Blanket coronavirus testing is not optional

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We thought we were living in crazy times before the coronavirus outbreak – then the gods took a look and said ‘Hold my beer’ …

The British government didn’t exactly get off to the best of starts, but it is now getting many things right. It’s asking everyone to socially distance; has ordered the closure of facilities that make that impossible (like pubs and theatres); and has put in place the financial support needed to make social distancing practical for most people. We still need to make proper arrangements for the self-employed, and those on zero-hours contracts, but the 80% support for employees was a very bold and impressive move.

However, there’s one area where the UK is still massively failing: testing. Our current policy is to test only serious, hospital-presenting cases. What we need instead is blanket testing, for three reasons.

Getting accurate data

First, and most trivially, we need accurate data. You can’t address a problem effectively unless you know the extent of it. By waiting until people turn up at hospitals, we’re always behind the curve in identifying new hot-spots.

If you look at the comparative mortality rates for COVID-19, they appear to vary tremendously by country. Some of the difference is undoubtedly real. Germany, for example, has 8 hospital beds per 1,000 people; the UK has 2.5. The UK also has a relatively low number of doctors and nurses per head of population. Those are factors that will become increasingly important as the spread progresses.

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But much more of it is about testing. If you only test the most serious, hospital-presenting cases, then the mortality rate will obviously appear to be very high. Testing everyone with any symptoms, however mild, gets us closer. But it’s only by blanket-testing the entire population that we’ll know for sure, as we know many people can be completely asymptomatic.

Persuading people to take it seriously

Data is needed for resourcing purposes, but it’s also needed to persuade people to take it seriously.

At the moment, there are still people who don’t appreciate the urgency of social distancing. Look at the supermarket scrums, or those who have until recently been happily crammed into crowded tubes.

Once they see just how many people are already infected, and how quickly that number is rising, we might finally see mass respect for the two-metre rule.

A safe return to normality

But by far the most important reason for blanket testing is that we need to know when it’s safe to stop socially distancing. Many people are currently under the impression that this will last just a few weeks. The experts are saying otherwise.

We show that in the UK and US context, suppression will minimally require a combination of social distancing of the entire population […]

The major challenge of suppression is that this type of intensive intervention package – or something equivalently effective at reducing transmission – will need to be maintained until a vaccine becomes available (potentially 18 months or more) – given that we predict that transmission will quickly rebound if interventions are relaxed.

Clearly it’s not remotely feasible for people to remain socially-distanced for 18 months. But what we can’t have is random people resuming normal life at random times. We need people to do so only when they have had the virus, are recovered, no longer infectious, and have immunity. And the only way that can happen is with testing.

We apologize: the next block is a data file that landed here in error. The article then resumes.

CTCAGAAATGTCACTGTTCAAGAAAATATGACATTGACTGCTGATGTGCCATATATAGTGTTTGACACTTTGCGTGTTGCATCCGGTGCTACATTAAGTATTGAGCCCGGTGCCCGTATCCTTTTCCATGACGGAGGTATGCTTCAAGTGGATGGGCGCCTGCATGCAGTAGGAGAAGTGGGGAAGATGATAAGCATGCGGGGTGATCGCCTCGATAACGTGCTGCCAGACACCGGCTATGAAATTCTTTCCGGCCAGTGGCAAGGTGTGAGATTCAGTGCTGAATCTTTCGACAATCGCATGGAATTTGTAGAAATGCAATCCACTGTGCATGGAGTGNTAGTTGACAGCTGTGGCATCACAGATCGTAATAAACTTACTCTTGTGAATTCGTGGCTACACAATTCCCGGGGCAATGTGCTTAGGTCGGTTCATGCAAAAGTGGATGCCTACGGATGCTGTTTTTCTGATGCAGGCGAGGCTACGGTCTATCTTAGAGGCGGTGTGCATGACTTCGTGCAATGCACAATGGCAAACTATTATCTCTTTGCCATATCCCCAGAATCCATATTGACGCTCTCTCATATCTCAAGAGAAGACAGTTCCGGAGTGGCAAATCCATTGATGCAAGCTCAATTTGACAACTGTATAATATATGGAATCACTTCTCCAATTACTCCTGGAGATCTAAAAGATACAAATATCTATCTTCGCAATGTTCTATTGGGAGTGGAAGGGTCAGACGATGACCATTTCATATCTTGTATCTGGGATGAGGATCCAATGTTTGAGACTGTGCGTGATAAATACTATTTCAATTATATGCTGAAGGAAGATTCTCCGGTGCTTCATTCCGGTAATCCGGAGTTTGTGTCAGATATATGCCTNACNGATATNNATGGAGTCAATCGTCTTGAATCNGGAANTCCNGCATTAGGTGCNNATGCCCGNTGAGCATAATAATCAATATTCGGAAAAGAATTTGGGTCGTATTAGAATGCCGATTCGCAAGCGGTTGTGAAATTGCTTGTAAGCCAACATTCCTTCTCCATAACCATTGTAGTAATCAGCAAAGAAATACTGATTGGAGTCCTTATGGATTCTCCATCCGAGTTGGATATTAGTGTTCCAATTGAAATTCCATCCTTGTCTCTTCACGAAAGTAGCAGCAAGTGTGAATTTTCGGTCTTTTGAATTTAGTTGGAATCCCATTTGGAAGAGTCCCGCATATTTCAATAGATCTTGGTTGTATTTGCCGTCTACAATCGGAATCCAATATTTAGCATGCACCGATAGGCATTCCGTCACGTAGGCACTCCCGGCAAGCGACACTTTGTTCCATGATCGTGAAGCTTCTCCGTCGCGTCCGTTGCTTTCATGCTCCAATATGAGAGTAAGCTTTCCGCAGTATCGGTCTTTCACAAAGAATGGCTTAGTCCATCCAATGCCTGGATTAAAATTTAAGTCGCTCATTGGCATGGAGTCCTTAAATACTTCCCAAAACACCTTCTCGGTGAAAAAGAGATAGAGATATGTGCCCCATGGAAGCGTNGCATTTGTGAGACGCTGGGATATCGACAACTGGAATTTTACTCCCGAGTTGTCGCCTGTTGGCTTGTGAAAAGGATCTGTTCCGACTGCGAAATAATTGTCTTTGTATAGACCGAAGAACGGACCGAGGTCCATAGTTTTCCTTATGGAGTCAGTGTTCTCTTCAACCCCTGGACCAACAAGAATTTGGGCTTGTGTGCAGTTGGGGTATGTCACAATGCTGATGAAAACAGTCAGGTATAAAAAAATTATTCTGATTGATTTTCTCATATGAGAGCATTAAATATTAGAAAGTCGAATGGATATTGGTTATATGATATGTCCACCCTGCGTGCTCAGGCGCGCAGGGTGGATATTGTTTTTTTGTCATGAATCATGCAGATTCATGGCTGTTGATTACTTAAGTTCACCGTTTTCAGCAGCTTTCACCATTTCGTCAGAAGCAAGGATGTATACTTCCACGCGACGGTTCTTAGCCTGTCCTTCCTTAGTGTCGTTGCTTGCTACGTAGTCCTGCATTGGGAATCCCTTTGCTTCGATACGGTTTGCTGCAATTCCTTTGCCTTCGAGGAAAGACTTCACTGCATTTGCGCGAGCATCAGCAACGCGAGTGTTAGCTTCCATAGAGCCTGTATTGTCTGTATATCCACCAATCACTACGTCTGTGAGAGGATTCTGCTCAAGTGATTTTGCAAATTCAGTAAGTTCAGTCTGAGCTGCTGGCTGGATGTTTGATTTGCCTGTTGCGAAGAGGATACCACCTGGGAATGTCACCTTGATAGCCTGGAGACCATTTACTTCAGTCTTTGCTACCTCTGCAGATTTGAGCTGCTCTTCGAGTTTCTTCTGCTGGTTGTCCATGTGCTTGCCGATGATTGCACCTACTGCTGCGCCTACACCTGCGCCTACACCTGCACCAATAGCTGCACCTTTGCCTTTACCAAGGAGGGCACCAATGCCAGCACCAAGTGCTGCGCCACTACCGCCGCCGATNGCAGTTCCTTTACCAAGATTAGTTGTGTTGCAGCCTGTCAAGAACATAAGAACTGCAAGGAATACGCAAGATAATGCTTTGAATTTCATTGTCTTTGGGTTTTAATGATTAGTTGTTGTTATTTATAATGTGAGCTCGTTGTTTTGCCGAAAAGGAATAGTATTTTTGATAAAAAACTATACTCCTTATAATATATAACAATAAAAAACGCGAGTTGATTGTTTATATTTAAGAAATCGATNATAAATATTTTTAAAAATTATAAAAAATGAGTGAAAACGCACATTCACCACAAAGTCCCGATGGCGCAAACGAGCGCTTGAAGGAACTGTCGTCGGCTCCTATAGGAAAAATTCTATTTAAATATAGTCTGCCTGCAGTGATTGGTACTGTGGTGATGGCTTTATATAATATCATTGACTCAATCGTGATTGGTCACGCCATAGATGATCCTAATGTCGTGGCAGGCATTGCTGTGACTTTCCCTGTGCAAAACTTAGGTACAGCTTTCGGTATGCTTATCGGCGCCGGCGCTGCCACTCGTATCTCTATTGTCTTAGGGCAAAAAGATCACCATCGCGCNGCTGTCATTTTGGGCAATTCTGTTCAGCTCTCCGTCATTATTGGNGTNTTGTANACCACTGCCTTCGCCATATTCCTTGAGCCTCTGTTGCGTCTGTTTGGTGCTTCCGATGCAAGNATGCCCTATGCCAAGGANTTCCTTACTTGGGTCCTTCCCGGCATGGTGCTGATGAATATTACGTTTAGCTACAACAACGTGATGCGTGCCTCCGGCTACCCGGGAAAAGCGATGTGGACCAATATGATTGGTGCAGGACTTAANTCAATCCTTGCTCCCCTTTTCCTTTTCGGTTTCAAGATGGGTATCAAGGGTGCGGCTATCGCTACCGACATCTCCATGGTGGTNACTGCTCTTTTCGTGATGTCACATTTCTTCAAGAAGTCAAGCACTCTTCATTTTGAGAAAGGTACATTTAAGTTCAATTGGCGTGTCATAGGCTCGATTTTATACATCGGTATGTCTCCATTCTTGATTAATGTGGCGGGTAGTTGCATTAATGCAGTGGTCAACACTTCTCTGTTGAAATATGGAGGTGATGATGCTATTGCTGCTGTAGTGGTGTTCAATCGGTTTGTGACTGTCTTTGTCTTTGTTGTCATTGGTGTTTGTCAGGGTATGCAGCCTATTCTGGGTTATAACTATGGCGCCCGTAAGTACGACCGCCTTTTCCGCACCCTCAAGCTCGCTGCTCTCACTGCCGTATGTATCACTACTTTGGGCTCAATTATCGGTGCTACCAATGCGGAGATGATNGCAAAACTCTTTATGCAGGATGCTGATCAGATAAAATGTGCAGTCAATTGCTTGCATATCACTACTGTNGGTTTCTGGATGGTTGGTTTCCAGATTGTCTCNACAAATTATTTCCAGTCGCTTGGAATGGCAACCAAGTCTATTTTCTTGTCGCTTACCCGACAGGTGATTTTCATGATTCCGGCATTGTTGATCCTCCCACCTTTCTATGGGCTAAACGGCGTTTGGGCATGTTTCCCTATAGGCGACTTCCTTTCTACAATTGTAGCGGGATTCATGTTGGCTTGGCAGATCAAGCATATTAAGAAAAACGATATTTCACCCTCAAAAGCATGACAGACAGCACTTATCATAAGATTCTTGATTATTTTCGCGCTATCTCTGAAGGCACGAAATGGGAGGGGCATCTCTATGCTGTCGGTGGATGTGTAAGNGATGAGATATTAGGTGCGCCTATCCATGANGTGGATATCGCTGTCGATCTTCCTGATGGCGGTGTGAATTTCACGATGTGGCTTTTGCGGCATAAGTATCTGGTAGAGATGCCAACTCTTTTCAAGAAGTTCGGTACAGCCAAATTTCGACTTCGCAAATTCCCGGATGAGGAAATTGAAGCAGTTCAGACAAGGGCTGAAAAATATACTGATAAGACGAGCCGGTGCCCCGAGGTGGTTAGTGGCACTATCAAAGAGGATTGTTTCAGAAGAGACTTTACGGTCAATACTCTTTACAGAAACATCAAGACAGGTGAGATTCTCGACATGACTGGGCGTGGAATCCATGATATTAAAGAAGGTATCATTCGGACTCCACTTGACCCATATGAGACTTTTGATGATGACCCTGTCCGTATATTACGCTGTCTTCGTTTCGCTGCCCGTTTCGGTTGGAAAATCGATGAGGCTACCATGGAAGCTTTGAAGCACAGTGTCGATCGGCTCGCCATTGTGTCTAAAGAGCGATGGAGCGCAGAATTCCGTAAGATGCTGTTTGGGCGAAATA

Right now, the NHS is only making presumptive diagnoses on people not ill enough to require hospital treatment. That’s the position Steph is in – enough symptoms match – and it’s assumed I was also infected by her as it’s hard to see how I could have escaped. But neither of us can rely on that. Millions of people are going to end up in the same position.

Swab tests for the infection itself are probably not practical. My understanding is that we are only infectious for around five days after first showing symptoms (as well as for some time before). Getting testing done during that narrow window is difficult in itself, and swab tests are not massively reliable when carried out by professionals, let alone people taking their own swabs at home.

What we really need is blanket antibody testing, so people know when they’ve had the virus. That can be done at any time. As soon as people are confirmed positive for the antibodies, give it another seven days to be sure and they can then continue life as before.

Yes, there are caveats. There is data to show that some people can get reinfected, but this appears to be a vanishingly small minority. There is the risk of mutation to the point where the original antibodies are no longer effective, but so far this appears to be a slowly-mutating virus. And antibodies don’t remain present forever, but this is about slowing transmission, not preventing it entirely. (And the biggest caveat of all: I’m not an expert. This is my layman’s understanding, having done a lot of reading.)

The British government has said it plans to buy ‘hundreds of thousands’ of these tests. That’s a start, but what we need are millions. Enough to test the entire population of the country (and more than once in the case of those who test negative – they will need another test once they subsequently believe they have been infected.)

Sure, start with NHS staff and other key-workers, which of course includes supermarket staff. Put the early resources where they are most needed. But we need to ramp up antibody testing to the whole population as quickly as production allows.

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